Today, we at HackRead have discovered a sophisticated malware scam that tricks users into downloading fake Google Chrome browser installer but in reality, the file is infected with malware that installs Potentially Unwanted Programs (PUP’s) on Windows devices and connects to certain servers to receive commands from the remote attacker.
Hackers using Google Adwords for this scam
Google AdWords is an online advertising service that lets users pay Google to display advertisement on prominent slots during its search engine results. For instance, if the user does a Google Search using the term “Download Antivirus,” the top slot will display advertisement. In some cases first four search results display ads paid by people or companies to get quick sale or traffic.
Below is an example screenshot of Google Search Engine results that simplifies the difference between paid search and organic search results. “The top10” Free Anti-Malware 2018 result is an ad while Malwarebytes link is a result of the organic search.
In this malware scam, hackers are taking advantage of Google Adwords service and apparently paying Google to display their website link at the top. But it seems like Google does not scan links before accepting advertiser application or displaying the results to the masses.
Although Google Search Results are linked to user browser cookies and/or varies from country to country, we played with “Download Google Chrome” keywords on Google and found out that the very first search result belongs to an advertiser which once clicked takes the user to a site.google.com link developed using Google Sites service.
Hackers spreading malware using Google Sites
Google Sites is a structured wiki- and Web page-creation tool offered by Google as part of the G Suite productivity suite. The goal of Google Sites is for anyone to be able to create a team-oriented site where multiple people can collaborate and share files. In this case, however, once the user is on the Google Sites link it tricks users into believing that they are on the authentic Google Chrome browser download site.
Upon clicking on “Download Chrome” tab, users are taken to a Google Drive link that drops a download file on the device. The download file is labeled as ChromeSetup.exe and detected as a virus by Windows Defender Antivirus, however, its relation with Coinrobot.xyz is unknown.
A look at Coinrobot.xyz website shows it is a Russian language website that provides cryptocurrency miners to users. However, a background check on Coinrobot.xyz shows the domain was registered on December 14th, 2017 and is used for the sole purpose of spreading malware that targets Windows users and possibly use their computing power to generate cryptocurrency for cybercriminals.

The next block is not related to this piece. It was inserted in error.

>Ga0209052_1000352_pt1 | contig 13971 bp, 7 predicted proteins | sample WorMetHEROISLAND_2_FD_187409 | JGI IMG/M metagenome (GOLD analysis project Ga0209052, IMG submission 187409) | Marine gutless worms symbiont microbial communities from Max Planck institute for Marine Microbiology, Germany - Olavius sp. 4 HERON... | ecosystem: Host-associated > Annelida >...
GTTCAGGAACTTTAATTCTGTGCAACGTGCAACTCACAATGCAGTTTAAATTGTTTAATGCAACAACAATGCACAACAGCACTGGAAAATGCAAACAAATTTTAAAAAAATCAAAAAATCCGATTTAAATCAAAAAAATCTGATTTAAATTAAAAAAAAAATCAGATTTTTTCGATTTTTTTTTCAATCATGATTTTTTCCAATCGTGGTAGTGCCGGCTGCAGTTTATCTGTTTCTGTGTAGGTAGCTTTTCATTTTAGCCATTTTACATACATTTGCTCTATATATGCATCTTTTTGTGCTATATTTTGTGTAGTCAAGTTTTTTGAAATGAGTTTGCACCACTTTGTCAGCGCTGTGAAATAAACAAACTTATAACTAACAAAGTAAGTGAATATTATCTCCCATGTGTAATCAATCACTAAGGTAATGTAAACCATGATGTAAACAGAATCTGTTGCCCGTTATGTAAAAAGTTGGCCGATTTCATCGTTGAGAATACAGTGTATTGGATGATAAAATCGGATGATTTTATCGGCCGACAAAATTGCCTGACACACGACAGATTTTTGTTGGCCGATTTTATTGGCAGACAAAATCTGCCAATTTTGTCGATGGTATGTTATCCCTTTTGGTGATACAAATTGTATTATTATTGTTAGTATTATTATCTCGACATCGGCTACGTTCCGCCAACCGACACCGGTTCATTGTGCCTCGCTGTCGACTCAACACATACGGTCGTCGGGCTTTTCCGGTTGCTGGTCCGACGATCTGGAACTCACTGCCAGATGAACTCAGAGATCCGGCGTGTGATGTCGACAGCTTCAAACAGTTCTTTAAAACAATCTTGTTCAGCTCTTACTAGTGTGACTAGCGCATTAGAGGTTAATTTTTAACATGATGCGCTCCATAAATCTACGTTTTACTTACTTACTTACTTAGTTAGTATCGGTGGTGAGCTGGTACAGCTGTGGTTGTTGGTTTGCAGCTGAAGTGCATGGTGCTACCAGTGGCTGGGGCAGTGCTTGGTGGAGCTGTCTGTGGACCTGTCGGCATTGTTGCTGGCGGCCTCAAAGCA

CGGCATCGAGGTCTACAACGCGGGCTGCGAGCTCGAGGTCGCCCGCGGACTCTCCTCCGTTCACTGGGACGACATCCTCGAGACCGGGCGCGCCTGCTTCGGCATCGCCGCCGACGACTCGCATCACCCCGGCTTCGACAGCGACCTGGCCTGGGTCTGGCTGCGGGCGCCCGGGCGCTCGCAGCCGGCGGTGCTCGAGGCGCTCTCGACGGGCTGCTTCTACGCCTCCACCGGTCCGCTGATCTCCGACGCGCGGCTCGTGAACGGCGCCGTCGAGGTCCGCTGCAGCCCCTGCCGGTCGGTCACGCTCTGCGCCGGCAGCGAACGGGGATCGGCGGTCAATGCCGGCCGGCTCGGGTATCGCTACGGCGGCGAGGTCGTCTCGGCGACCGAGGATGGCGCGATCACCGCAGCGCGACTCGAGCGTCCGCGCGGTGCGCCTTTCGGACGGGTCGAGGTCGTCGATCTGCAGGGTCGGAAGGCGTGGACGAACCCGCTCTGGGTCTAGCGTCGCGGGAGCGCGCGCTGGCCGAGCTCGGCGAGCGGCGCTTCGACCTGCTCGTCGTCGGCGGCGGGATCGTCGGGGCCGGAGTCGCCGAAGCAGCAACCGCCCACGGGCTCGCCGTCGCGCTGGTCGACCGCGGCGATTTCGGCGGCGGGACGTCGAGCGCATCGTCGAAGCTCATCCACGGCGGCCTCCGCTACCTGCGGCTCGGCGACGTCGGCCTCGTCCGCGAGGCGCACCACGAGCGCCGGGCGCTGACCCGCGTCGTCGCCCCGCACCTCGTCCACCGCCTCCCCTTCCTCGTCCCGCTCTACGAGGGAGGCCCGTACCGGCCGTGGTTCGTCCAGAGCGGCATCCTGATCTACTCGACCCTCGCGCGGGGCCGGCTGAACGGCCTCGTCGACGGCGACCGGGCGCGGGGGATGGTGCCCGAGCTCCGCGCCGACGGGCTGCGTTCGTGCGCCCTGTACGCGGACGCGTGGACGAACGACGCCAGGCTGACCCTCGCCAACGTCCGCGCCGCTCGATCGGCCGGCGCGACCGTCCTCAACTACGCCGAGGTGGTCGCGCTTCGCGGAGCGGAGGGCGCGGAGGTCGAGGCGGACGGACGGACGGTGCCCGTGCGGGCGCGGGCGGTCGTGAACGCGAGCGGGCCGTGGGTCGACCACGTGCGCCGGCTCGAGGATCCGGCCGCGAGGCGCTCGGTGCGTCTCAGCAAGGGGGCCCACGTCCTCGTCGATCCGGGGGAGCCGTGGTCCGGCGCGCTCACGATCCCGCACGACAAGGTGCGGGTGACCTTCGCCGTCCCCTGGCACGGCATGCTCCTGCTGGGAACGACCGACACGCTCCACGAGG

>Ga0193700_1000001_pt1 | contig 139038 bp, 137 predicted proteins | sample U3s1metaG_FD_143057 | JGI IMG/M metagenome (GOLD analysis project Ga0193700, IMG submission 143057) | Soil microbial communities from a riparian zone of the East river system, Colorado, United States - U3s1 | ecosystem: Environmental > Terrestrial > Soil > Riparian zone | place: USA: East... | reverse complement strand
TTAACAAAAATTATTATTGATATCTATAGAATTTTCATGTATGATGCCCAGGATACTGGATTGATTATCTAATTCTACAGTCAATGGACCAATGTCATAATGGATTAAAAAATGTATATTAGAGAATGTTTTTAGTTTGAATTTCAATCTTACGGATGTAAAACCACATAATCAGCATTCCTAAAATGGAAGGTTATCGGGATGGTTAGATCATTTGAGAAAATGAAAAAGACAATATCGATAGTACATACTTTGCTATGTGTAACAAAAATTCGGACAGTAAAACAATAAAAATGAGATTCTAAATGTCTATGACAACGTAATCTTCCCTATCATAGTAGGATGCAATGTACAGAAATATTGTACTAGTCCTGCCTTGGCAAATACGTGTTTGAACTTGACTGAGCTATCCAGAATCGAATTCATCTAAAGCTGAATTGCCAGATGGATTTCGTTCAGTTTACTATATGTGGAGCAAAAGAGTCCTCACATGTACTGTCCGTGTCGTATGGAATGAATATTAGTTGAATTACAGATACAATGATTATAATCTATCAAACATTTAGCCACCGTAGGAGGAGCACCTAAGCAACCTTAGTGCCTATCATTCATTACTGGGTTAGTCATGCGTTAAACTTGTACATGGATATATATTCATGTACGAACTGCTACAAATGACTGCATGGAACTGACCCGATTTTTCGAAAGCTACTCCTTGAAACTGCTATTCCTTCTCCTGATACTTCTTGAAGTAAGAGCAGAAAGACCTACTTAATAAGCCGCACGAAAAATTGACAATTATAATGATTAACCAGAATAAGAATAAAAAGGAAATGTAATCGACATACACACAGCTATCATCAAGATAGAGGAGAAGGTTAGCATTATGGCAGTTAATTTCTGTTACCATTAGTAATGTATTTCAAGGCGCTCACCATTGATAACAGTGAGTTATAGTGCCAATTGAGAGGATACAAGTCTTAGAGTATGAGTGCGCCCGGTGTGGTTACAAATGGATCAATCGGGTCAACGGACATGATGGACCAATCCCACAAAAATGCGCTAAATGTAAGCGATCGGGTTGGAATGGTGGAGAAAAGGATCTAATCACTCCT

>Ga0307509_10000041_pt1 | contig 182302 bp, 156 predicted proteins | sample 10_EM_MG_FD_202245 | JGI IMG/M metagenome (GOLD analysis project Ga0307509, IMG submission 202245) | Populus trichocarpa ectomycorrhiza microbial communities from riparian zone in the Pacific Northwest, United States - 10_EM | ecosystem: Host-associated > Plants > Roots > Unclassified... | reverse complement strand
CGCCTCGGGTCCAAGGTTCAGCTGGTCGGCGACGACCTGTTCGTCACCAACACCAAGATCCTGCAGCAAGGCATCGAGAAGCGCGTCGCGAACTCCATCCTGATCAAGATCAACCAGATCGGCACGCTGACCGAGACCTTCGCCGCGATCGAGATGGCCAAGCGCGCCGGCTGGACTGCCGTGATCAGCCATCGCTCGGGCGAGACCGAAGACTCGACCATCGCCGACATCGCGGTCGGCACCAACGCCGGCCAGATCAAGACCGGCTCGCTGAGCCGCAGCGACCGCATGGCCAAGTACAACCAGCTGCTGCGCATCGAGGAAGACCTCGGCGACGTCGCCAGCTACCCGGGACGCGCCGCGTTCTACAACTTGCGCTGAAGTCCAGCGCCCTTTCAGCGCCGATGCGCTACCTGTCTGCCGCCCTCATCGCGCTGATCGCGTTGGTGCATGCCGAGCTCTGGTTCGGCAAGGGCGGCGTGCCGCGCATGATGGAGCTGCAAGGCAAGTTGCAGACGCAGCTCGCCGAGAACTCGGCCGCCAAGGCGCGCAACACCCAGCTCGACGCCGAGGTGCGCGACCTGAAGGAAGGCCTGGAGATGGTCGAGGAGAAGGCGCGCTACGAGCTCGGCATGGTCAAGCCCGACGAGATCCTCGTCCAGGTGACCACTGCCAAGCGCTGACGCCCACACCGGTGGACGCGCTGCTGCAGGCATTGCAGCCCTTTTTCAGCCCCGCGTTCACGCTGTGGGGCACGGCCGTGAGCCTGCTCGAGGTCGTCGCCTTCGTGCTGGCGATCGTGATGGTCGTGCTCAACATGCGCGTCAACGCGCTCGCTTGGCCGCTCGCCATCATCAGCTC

Furthermore, upon scanning the malware file on VirusTotal seventeen antivirus software came up with the following results:
Kaspersky has identified the file as “HEUR.Trojan.Win32.Generic” which according to MalwareTips:
Download and install other malware.
Use your computer for click fraud.
Record your keystrokes and the sites you visit.
Send information about your PC, including usernames and browsing history, to a remote malicious hacker.
Give a remote malicious hacker access to your PC.
Advertising banners are injected with the web pages that you are visiting.
Random web page text is turned into hyperlinks.
Browser popups appear which recommend fake updates or other software.
Scam reported to Google
We at HackRead believe in online security and busting scams like this one. We have already reported the incident to Google and hopefully, the issue will be resolved soon. As for the users; the lesson is never to click links on the Internet without verification but when hackers can trick Google into using its own platform such as Google Sites and Adwords to spread malicious content, one cannot blame unsuspecting users for falling for the scam.
Not for the first time
This is not the first time that hackers have used Google Adwords to trick people online. Previously, fake Bittrex cryptocurrency exchange site also used Adwords service to display advertisement on the top slot of Google Search Engine. The campaign did not only trick Bittrex users into believing that they are on an authentic site but also stole their funds. More details about Bittrex phishing scam are available here.